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Glass Half Full
with Jessica Loftus, Ph.D.

Like Father’s Mustang, Like Son’s Mustang

Read this charming story about a 4-year-old boy who gets into trouble and how his Dad comes to his rescue to teach him a valuable lesson.


Guest post by Jack Murray

“Dad, we don’t have to be the first ones there,” Mom would say every time we headed to a party or family gathering. You knew Dad was ready to go, pacing impatiently by the front door, car keys in hand. “Come on, come on, come on!” he rousted us kids to pile into the car.

My brother and I loved to ride in Dad’s car. It was a 1965 fire-engine red Ford Mustang, with a stick shift and loud exhaust. Everyone in our town soon knew Dad’s Ford. The police knew that car as well. He used to drive 90 mph down Main Street back in the day when the speed limit was “reasonable and proper.”

I was thrilled to get my own bright red Mustang pedal car when I was 4. Santa parked it under our Christmas tree amid all those great toys of the ’60s — from G.I. Joes to Mr. Potato Head. Best of all, my new car was an exact miniature replica of Dad’s Mustang parked outside.

Now I could drive just like Dad, as fast as my little feet could pedal up and down the sidewalks. He beamed proudly, “That’s my son,” as I zoomed past.

But one day, I pedaled a bit too fast for my small hands to maneuver the steering wheel, and I plowed into our neighbor’s flower garden. Oh boy, was Mr. Stark steaming mad! He yanked me by the ear to walk me home. I knew I was in trouble then.

My Mom, who answered the door, grew upset as Mr. Stark demanded restitution for the damage done to his prized garden. Assuring him that my Dad would take care of everything, Mom ushered me into the house for a scolding and sent me to my bedroom. “You’re in trouble now. Just wait until your Dad gets home!” she warned.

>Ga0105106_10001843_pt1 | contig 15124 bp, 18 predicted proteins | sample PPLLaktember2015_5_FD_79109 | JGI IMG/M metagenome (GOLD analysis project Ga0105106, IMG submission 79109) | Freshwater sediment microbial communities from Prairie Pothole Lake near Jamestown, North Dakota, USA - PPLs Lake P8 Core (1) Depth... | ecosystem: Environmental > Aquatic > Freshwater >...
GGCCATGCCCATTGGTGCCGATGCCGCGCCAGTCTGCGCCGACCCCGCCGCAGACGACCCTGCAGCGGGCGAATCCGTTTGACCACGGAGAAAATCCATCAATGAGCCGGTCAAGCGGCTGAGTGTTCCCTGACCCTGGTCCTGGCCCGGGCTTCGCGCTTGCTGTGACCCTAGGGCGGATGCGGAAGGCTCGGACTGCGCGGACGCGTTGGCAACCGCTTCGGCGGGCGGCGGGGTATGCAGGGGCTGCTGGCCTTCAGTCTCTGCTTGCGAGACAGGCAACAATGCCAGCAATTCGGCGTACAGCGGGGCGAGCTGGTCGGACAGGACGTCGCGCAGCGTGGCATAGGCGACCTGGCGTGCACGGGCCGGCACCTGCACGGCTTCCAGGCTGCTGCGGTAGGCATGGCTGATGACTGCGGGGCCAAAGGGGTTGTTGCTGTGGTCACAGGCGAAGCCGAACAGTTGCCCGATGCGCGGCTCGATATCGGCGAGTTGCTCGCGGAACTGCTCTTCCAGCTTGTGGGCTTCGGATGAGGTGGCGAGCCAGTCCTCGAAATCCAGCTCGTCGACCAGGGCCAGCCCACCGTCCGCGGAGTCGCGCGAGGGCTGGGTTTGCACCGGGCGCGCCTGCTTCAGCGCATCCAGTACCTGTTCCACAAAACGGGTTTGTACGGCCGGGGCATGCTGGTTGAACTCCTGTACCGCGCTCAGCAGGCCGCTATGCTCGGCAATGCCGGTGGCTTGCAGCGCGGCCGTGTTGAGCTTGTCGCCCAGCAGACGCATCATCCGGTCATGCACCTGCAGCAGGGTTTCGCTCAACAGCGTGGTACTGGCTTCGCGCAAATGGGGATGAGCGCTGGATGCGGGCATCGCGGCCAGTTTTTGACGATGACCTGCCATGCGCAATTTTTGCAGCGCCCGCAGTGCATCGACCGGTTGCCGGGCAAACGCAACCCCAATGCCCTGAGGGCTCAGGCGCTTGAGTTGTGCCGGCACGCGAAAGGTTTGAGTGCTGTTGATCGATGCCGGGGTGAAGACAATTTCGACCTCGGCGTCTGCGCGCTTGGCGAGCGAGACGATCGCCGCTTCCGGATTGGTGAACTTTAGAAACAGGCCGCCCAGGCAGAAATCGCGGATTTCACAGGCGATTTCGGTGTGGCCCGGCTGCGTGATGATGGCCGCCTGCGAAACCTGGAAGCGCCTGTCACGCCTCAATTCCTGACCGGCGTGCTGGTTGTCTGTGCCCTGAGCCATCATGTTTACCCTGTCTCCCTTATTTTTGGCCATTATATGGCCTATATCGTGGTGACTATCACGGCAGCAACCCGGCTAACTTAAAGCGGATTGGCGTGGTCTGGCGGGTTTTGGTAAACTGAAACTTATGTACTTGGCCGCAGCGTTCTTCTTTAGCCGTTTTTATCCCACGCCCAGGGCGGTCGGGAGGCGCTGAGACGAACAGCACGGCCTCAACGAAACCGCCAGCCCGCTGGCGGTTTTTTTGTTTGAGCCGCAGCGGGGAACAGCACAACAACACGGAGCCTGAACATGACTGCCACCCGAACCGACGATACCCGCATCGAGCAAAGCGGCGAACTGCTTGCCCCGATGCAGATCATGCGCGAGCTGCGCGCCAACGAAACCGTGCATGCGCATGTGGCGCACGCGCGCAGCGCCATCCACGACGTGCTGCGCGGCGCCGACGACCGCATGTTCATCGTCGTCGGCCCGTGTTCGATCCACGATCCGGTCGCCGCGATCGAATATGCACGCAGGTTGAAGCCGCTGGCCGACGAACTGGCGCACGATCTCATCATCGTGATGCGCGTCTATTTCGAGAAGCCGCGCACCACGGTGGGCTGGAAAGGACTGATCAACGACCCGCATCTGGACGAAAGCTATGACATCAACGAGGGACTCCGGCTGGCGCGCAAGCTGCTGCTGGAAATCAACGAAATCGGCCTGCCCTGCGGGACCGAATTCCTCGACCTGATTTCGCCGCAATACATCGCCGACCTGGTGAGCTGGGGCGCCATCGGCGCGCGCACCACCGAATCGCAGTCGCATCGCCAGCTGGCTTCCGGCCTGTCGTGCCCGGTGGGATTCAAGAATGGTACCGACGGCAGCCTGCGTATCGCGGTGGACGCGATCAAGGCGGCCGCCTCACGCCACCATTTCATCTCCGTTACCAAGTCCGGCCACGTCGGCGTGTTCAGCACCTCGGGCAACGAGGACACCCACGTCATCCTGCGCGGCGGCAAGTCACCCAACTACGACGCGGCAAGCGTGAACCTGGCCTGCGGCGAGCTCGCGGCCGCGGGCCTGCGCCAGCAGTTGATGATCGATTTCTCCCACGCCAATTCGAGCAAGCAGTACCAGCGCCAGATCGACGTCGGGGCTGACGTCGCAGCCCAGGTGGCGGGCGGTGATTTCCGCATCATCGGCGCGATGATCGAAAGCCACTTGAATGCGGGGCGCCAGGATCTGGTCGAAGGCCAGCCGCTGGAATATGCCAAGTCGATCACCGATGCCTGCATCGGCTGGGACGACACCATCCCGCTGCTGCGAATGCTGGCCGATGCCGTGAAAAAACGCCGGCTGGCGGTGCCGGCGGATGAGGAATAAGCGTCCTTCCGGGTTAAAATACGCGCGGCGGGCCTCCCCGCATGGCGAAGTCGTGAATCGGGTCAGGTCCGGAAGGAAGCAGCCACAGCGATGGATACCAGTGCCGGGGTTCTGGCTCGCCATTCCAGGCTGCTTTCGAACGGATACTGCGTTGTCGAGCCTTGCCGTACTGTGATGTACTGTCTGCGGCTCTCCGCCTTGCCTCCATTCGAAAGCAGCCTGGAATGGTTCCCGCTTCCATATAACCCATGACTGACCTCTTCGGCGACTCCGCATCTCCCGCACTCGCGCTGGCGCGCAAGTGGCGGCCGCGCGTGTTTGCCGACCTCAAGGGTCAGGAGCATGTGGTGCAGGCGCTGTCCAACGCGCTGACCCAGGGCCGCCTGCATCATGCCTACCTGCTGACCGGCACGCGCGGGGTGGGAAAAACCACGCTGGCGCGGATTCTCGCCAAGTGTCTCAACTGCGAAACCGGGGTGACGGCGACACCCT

When Dad returned home from work, I heard Mom tell him about my mishap. He stomped upstairs. Opening my bedroom door, he yelled “Come on. We need to fix up Mr. Stark’s garden!”

So, I followed Dad to survey the destruction. “Bring me a hoe and shovel from the garage,” he ordered. I quickly returned with both. Dad carefully replanted uprooted flowers and showed me which weeds to pull. After we finished, Mr. Stark exclaimed: “That flower garden looks better than before!” Dad showed me how to fix my trouble, a lesson that has stayed with me to this day.

Walking home, Dad smiled and winked at me. “Now that’s my son!”


Jack Murray, an award-winning journalist and freelance writer, serves as Jessica Loftus’ writing coach and editor. He is also her husband.


Photos provided by Jack Murray.

Like Father’s Mustang, Like Son’s Mustang

Jessica Loftus

Jessica Loftus has worked as a licensed clinical psychologist and national certified career counselor for more than 20 years. She currently offers counseling sessions via telehealth in Illinois. Her website,, outlines steps for making a career decision. details. See her retired blog, "Pet Ways to Ease Stress,"

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APA Reference
Loftus, J. (2020). Like Father’s Mustang, Like Son’s Mustang. Psych Central. Retrieved on October 22, 2020, from


Last updated: 26 Apr 2020
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